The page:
Helen: But the book is also about a radical upheaval in society and there is the threatening presence of the Soviet soldiers too – so there are many layers of violence and fragmentation. Some of the things that happen in the book make it difficult to read. As a mother, I had a very visceral reaction to what happens to the children. Some of the violence and abuse is so casually dropped in at the beginning that you almost don’t notice what is going on. But Viktor’s experiences both as a child and in France are brutal. I’m just wondering, did you need to take a moment or were you able to detach yourself from it?
Karen: I think it’s probably different if you’ve got children or not. So, I’m going to tell you a story. Just after I’d had my daughter, a long time ago, I went to review the film Downfall for the radio, and it was my first kind of job like that after having a child. And in the film, in Hitler’s bunker, Magda Goebbels goes to kill her six children. I was there amongst all these hard-bitten cinema reviewers in this darkened cinema. It was very loud, booming and felt like a bunker, and I was just there with tears running down my face and sobbing, and felt so ridiculous because I was meant to be reviewing it. But I didn’t feel that with this book actually, and I’m trying to think why. No doubt, there is a difference between film and the novel form in the way you are exposed to it. But I am interested in your response. There are two powerful scenes where Viktor erupts into violence, but actually for the most part, the most brutal violence and abuse in the text is not talked about explicitly. It’s always hinted at or suggested, refracted though memory, the failure to comprehend and later also the willingness to suspend disbelief, to tolerate. At a few points the text plays with the reader’s desire, perversely enough, to be sure: “I know what you’re thinking right now. Just be clear and unambiguous! But nothing was clear. Did he come to me every night – or was it just once? Was it really Grandfather – or just a bad dream that I dreamed over and over again?” And you have to remember these are for the most part children remembering. There’s always a sort of veil between what happened and the memories of it. That’s partly what the book is about – also the sense that these things don’t happen “in good families”.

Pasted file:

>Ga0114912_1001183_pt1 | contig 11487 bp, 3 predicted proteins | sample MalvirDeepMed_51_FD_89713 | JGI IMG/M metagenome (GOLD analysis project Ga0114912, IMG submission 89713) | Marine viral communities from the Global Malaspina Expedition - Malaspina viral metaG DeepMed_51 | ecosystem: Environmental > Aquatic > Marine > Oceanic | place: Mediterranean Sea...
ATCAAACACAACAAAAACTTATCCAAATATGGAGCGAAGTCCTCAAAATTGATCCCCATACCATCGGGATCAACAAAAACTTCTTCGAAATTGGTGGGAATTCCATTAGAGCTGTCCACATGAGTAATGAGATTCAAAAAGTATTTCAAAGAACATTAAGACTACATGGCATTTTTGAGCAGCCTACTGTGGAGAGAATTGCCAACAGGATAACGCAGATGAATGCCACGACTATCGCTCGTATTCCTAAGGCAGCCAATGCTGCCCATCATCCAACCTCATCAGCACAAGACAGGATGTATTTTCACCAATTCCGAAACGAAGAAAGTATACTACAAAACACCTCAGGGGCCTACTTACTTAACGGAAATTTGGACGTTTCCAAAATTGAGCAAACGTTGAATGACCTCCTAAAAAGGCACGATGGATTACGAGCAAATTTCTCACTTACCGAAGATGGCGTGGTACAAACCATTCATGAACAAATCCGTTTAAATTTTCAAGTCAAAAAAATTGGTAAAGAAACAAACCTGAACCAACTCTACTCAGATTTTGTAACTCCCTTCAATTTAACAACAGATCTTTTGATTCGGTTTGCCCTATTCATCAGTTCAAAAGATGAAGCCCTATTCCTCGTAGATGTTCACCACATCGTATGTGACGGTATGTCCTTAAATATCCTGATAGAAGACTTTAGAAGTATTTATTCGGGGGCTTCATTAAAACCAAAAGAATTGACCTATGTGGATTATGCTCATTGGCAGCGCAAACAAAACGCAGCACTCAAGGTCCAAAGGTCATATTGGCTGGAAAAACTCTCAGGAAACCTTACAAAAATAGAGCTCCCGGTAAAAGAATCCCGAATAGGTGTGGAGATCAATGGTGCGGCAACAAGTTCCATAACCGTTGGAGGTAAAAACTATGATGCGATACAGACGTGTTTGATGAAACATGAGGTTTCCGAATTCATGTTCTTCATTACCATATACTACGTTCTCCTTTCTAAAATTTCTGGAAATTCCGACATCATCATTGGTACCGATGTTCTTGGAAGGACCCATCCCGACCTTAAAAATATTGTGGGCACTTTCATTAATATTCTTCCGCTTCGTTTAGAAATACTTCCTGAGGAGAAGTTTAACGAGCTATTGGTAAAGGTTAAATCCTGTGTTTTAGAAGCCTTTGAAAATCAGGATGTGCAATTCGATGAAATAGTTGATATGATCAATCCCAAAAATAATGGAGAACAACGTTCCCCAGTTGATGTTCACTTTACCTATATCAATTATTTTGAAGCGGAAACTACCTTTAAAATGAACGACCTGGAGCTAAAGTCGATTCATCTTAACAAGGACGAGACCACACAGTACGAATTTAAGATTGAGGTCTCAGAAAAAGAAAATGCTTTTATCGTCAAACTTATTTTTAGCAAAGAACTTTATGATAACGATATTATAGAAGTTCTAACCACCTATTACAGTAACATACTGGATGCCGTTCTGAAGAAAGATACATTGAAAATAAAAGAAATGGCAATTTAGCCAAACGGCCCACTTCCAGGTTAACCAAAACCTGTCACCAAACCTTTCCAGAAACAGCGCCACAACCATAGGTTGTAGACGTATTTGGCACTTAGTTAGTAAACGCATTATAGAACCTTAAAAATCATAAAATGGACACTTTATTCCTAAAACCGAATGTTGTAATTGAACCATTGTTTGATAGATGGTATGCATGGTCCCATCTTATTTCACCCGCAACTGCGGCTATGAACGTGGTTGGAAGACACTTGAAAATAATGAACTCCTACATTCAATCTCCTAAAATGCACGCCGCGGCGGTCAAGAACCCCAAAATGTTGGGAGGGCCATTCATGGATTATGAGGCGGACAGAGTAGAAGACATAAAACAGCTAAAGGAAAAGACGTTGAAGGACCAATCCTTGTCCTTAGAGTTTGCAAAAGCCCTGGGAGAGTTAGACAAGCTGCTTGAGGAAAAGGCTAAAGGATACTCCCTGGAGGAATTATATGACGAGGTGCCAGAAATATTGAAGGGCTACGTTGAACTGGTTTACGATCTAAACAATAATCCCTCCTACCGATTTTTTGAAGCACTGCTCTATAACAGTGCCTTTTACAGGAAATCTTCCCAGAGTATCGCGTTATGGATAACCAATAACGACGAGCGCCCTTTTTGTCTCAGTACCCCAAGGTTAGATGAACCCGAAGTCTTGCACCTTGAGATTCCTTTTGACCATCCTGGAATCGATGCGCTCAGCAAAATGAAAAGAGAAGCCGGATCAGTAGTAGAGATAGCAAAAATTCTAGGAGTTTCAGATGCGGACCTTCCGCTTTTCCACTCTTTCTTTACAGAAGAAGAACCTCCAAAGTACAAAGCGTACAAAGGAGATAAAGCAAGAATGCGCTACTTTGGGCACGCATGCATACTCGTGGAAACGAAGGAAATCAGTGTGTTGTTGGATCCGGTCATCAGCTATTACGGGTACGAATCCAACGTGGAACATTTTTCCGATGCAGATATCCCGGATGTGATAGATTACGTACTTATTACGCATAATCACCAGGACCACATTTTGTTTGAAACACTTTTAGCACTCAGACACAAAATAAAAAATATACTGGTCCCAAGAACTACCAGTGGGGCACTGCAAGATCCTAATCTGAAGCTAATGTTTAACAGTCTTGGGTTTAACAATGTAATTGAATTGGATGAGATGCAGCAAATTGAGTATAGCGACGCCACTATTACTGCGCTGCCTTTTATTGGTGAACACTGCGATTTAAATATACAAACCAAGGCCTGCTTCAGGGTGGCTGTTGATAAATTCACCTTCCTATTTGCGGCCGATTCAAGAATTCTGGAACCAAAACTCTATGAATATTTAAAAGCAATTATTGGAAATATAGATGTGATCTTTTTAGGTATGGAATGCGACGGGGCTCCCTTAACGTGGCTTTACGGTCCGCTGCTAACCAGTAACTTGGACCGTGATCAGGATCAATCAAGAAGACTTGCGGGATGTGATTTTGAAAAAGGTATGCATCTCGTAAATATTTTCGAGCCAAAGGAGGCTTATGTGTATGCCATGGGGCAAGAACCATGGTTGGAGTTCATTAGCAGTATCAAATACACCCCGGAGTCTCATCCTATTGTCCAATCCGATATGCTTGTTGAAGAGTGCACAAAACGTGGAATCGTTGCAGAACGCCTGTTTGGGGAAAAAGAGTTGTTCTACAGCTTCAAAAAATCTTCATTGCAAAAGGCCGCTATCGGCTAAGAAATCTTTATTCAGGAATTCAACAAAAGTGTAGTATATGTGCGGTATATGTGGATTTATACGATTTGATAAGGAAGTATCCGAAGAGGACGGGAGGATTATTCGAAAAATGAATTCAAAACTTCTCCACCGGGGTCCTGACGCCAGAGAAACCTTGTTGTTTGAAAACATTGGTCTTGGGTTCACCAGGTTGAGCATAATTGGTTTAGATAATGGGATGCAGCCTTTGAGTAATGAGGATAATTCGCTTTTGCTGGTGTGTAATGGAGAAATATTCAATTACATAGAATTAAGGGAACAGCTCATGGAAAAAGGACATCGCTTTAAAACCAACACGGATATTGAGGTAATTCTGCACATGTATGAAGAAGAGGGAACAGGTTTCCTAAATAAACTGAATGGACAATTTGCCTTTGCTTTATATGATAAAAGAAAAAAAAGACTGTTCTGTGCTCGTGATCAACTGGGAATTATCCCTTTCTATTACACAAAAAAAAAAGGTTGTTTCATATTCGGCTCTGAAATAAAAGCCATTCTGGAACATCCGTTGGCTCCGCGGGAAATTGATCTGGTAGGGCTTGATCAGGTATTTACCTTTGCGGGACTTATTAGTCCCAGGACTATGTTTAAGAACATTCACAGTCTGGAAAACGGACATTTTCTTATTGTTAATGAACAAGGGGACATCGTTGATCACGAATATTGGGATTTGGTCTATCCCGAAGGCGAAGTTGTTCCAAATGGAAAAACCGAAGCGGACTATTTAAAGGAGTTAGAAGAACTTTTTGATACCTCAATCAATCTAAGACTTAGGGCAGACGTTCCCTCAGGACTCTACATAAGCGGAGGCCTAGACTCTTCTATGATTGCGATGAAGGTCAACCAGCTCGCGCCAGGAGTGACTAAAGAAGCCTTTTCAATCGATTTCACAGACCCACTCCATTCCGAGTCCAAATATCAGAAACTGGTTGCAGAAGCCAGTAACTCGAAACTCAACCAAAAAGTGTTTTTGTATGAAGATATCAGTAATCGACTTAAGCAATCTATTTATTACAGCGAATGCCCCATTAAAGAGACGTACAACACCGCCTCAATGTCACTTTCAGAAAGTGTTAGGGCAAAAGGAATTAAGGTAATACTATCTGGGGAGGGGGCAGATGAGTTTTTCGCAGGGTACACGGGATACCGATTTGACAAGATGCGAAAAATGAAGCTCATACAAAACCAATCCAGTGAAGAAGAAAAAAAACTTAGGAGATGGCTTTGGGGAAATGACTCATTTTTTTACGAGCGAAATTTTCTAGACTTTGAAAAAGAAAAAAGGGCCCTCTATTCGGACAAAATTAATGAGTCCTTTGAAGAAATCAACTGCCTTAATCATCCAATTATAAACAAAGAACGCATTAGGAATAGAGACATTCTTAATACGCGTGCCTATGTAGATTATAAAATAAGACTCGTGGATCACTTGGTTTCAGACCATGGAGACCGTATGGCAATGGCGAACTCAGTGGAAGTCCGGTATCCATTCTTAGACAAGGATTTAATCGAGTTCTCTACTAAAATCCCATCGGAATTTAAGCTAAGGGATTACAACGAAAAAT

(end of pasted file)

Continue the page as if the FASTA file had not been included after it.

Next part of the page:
Helen: Yet it clearly happens all the time, and there’s this idea, expressed in the book by Ruth, who says, “If you don’t talk about it, then it hasn’t really happened.” And she also says, “It was no wonder we didn’t understand. We did everything in our power not to hear”.
Karen: Yes, exactly: the text treads a very delicate path between making it clear that things did happen, but also showing that, for all kinds of reasons, that could never be acknowledged in the family; and the child is caught between these two things. I think that for me, as a translator, I was always concerned with the language and finding that delicacy, not being too ‘eindeutig’, not being too obvious, unambiguous, that there was a musicality, a precision and a beauty even when the text was talking about the most horrific things.
Helen: Yes, it’s extraordinarily beautiful and that’s why I think it becomes ever more shocking as you read on. It’s done so tenderly. There’s a tendency with literature that deals with violence or abuse to completely overdo it. I sometimes think these writers have never experienced anything like that, because in reality trauma numbs. When you talk about the ‘veiling’, that’s a natural reaction to trauma, i.e., if I pretend it didn’t happen to myself, then it really didn’t happen, but it inevitably resurfaces and then has to be suppressed again. Viktor and Ruth’s reactions to the abuse they experience are so different.
Karen: It’s a very capacious book, I mean, it takes on a lot of things because it’s also a story about art and it’s in that tradition of artist stories as well, and about the role art can play. It talks about ecological awareness, about a landscape under threat and the people who are trying to defend it. There is also a fascinating aspect of the work which I would hate to be missed and that is the story of growing up in East Germany. It’s a coming-of-age story, but it’s set against the backdrop of a country that ceases to exist, and what happens to the people as that country disappears and is literally swallowed up. One of the very powerful images in the text is when Ruth (who was brought up in East Germany as a child) goes back as an adult to see her village, which has literally disappeared into an abyss. And so it’s about coming to terms with what lies in the past and your access to it.
Helen: And also your childhood, the visual reminder of it has been taken away, hasn’t it?
Karen: Yes, the landscape is gone and all the coordinates that gave life meaning as a child are gone: the apple trees in Ruth’s garden, the corn fields behind Viktor’s new build house. What is more, reaching back to these things has to be done through the fact of abuse and all the complications and distortions and refractions that brings. It’s also about the much more subtle brutalities that go on every day in families and in long marriages, and the difficulties, the meannesses, the anger and the resentments, and how people have to find a way through them. I’m thinking about the relationship between various couples in this book – quite apart from the central abusive relationships.